Is inherited class a derivative work?
mbeck1 at compuserve.com
Fri Oct 26 00:43:54 UTC 2001
> -----Original Message-----
> From: Karsten M. Self
> Sent: Thursday, October 25, 2001 15:06
> I've been trying to ignore this thread for some time. It's not
> Michael: it's clear that neither facts nor logic will sway your
> position. _That_ point has been sufficiently demonstrated.
I am very sorry that you feel that way.
Regarding facts, there were several statements presented as facts on this list,
which later, based on Micro Star v. FormGen case, proved to be simply wrong
(e.g. that a derivative work "has" to contain concrete source code from the
original work to be declared as derivative). If not for this thread, most people
would still believe that this is a given fact. Don't you think then that there
is some educational benefit coming out from this thread?
I have also repeatedly asked for facts - references to legal cases/court rulings
(even in German), but didn't receive any (except the article of Prof. Dixon). If
I missed them in any email, I would appreciate if you could point me to those
Regarding logic - the logic of some of the opinions raised questions in my mind.
For example, the one coming from Prof. Dixon that because some languages have
built-in inheritance mechanism therefore "there is an implied license to create
derived classes that contain objects inherited from another." To me, this is
like stating that because word processors have "copy & paste" feature, there is
an implied license to create documents that contain passages from other
documents. Yes, if the other documents are yours (or in public domain), then of
course you can do it. But I have to respectfully disagree with this logic, if it
involves documents (or classes) copyrighted by other people.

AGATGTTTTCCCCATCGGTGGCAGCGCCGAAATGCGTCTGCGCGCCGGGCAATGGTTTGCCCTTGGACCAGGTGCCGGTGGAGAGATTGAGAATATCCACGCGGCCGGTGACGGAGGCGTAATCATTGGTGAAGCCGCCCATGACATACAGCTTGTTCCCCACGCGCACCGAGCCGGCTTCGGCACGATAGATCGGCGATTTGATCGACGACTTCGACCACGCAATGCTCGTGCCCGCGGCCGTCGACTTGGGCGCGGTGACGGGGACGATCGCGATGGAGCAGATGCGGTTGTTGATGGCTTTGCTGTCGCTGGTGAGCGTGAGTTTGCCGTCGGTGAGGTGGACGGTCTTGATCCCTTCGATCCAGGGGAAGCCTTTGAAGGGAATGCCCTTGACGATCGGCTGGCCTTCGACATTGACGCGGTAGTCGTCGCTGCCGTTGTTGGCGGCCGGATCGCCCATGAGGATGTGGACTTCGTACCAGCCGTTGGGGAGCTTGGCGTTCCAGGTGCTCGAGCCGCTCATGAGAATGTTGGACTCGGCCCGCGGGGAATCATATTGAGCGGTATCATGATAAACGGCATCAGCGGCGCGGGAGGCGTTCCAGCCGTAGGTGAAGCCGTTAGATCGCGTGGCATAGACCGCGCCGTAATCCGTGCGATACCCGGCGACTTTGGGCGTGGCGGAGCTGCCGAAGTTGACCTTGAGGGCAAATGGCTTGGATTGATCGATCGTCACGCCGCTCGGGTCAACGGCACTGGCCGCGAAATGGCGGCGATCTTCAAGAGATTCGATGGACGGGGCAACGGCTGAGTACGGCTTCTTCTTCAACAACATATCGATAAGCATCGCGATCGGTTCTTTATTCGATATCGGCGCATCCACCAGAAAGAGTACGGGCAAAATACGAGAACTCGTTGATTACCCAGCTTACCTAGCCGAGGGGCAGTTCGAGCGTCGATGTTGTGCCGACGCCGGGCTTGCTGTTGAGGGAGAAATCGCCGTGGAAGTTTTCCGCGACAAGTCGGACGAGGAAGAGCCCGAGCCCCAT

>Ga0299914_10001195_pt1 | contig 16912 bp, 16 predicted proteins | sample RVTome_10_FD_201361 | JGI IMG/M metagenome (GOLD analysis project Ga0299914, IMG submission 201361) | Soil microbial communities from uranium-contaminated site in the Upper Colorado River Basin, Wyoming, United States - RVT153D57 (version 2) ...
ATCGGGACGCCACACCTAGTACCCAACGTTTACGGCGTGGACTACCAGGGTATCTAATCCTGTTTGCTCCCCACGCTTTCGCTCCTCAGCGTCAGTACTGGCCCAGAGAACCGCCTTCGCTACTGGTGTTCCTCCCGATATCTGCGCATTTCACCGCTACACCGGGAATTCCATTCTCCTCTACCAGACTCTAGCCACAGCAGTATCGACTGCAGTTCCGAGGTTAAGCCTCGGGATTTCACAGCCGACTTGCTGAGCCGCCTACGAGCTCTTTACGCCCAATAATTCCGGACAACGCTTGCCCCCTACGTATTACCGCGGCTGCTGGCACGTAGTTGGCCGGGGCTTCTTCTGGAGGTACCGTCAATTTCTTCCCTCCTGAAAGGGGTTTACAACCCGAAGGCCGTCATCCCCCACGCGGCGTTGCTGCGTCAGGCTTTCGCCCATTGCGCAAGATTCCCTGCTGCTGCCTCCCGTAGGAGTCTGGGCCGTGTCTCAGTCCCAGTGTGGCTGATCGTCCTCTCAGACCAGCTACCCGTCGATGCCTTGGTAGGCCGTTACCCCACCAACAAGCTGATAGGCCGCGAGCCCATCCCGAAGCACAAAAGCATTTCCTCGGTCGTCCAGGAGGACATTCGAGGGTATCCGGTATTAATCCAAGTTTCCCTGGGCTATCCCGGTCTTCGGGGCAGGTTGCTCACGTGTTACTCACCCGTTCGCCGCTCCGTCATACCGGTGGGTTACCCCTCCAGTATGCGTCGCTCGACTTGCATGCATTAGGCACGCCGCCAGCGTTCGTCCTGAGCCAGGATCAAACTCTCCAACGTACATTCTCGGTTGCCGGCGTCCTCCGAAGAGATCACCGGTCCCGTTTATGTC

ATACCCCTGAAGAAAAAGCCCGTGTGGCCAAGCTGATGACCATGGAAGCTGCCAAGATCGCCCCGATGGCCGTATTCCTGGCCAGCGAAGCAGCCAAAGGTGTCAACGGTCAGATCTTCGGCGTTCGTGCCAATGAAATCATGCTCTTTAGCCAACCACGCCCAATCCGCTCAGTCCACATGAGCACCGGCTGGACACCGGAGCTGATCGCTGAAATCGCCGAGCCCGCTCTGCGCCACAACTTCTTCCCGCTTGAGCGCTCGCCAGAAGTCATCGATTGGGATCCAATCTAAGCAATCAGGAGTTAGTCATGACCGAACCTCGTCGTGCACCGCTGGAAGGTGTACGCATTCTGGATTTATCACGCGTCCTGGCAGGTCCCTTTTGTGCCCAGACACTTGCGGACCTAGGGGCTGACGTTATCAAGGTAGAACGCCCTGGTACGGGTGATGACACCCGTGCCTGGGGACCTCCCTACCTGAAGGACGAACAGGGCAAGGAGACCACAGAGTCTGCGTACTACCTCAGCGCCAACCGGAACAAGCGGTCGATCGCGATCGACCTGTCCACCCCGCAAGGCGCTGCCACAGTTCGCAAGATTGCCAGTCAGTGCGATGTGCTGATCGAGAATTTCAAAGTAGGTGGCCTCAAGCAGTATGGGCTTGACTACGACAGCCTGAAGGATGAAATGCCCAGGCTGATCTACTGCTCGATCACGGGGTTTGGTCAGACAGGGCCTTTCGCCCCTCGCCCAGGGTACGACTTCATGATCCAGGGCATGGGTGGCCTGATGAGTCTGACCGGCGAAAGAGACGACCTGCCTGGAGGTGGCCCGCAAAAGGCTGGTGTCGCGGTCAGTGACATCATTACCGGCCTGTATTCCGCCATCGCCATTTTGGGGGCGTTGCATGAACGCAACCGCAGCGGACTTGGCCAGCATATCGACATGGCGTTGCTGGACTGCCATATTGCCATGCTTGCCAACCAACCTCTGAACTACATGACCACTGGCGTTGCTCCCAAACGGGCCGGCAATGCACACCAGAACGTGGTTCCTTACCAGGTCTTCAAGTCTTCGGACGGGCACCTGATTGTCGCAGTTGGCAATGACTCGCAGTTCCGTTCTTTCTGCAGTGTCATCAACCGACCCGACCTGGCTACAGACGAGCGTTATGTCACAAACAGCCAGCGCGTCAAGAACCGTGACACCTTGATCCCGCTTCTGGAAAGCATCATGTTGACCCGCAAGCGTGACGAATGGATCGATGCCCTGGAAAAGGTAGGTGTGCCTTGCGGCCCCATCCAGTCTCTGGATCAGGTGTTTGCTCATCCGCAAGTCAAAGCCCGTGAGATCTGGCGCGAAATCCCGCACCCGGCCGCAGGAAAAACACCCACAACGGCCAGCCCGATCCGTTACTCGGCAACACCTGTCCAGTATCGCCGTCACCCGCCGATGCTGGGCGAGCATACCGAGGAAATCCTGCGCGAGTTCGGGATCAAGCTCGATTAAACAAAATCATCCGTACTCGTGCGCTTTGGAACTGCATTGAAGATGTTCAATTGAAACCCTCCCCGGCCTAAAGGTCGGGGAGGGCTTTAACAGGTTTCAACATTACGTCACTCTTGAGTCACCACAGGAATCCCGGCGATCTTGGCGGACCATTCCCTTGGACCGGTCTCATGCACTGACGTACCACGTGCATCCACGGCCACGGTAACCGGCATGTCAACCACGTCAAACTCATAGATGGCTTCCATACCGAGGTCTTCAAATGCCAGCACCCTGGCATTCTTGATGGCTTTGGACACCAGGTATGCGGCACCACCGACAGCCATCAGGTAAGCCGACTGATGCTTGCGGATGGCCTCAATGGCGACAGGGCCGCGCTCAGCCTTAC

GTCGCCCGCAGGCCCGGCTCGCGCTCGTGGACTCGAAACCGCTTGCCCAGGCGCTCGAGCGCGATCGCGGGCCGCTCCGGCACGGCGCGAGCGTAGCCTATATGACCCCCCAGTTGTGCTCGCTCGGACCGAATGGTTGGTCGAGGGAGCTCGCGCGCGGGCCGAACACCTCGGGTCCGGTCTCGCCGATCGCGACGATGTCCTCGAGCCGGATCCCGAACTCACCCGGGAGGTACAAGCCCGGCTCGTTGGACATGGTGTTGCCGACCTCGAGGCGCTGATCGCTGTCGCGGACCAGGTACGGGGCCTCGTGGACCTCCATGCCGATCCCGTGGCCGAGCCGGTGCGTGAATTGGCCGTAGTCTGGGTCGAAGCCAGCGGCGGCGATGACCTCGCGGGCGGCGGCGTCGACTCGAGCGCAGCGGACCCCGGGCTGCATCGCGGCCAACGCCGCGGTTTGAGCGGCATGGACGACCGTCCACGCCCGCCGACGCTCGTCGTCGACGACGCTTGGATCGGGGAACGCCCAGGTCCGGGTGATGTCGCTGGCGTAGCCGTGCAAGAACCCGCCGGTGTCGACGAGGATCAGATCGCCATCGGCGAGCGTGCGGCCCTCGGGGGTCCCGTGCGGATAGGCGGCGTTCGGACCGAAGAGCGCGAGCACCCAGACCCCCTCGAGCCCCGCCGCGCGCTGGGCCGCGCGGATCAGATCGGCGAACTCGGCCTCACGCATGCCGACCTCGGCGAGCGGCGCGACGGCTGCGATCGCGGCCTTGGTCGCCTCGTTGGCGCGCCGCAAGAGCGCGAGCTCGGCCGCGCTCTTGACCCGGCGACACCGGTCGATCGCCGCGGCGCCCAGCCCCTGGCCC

Also, regarding Prof. Dixon's comments about Section 117(a) - this section is
stating that you have the right to make an adaptation, and therefore "the
resulting 'modification' or 'adaptation' would be outside the scope of copyright
protection entirely." How could this logic sway my position if by the exact
definition provided by the Copyright act, an adaptation "is" a derivative work.
So for 117(a) in no way states that inherited class is "not" a derivative work,
but exactly the opposite - by using 117(a), Prof. Dixon actually reinforces the
notion that inheritance "is" a derivative work.
Further, since we started to use section 117, 117(b) states that the adaptations
defined in 117(a) "may be transferred only with the authorization of the
So based on that we have established that while the developer has the right to
make adaptation of a class (i.e. to derive a new class), he is creating actually
a derivative work. And distribution of it can be done only with authorization of
the original class owner. Which means that while he can create a new
EvenBetterSuperCoolGrid, he can not distribute it to others without the
permission of the original SuperCoolGrid author.
I believe that the Micro Star v. FormGen case provides significant legal support
that inheritance should be treated as "derivative work". But since I didn't
receive any contradicting legal cases or court rulings, and since comments from
Prof. Dixon about Section 117 actually reinforced my position, why should I
change it? Based on what legal facts?
I am sorry to see that you are trying to kill this thread, because I believe
that a clarification of this issue is very important for people donating code to
Open Source, as well as those using it. And if the premise that "inherited class
is a derivate work" would be confirmed, this would also have an impact on how we
write Open Source licenses. And because of that, IMHO, this thread fits into the
scope of this mailing list.
> Others: I'd recommend strongly that further posts by Michael
> be not be
> favored with responses. My killfile trigger finger is itching badly.
Again, I am sorry that instead of bringing up actual legal cases / court
rulings, you are trying to shut down this thread.
To you too :)
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